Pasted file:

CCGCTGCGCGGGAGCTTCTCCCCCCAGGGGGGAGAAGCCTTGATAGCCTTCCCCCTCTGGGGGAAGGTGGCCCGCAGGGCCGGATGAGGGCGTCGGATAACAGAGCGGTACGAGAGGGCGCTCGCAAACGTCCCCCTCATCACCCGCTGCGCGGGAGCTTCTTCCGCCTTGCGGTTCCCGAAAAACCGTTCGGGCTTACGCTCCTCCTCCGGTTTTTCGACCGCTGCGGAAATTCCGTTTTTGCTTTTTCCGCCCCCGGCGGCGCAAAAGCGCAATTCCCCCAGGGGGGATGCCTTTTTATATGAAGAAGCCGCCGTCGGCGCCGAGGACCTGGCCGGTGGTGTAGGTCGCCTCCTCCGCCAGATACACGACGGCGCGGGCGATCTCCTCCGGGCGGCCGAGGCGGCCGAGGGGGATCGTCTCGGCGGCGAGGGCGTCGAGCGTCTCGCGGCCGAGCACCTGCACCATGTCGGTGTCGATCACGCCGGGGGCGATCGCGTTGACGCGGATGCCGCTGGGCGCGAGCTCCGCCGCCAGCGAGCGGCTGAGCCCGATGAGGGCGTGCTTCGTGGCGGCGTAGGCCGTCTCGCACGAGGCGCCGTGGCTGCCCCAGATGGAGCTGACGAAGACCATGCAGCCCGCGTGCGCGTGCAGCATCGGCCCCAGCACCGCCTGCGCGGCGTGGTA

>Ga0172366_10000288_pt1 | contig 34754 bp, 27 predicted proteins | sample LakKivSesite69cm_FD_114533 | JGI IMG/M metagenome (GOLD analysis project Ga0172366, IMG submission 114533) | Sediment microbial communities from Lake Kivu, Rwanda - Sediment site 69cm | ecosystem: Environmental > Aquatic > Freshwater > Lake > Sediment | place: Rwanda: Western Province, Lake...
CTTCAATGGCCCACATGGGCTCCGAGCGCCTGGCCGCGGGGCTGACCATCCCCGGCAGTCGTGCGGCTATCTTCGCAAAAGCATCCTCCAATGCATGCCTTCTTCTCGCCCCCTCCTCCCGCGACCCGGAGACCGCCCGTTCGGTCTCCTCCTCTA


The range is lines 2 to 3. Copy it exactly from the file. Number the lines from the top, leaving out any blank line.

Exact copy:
>Ga0172366_10000288_pt1 | contig 34754 bp, 27 predicted proteins | sample LakKivSesite69cm_FD_114533 | JGI IMG/M metagenome (GOLD analysis project Ga0172366, IMG submission 114533) | Sediment microbial communities from Lake Kivu, Rwanda - Sediment site 69cm | ecosystem: Environmental > Aquatic > Freshwater > Lake > Sediment | place: Rwanda: Western Province, Lake...
CTTCAATGGCCCACATGGGCTCCGAGCGCCTGGCCGCGGGGCTGACCATCCCCGGCAGTCGTGCGGCTATCTTCGCAAAAGCATCCTCCAATGCATGCCTTCTTCTCGCCCCCTCCTCCCGCGACCCGGAGACCGCCCGTTCGGTCTCCTCCTCTA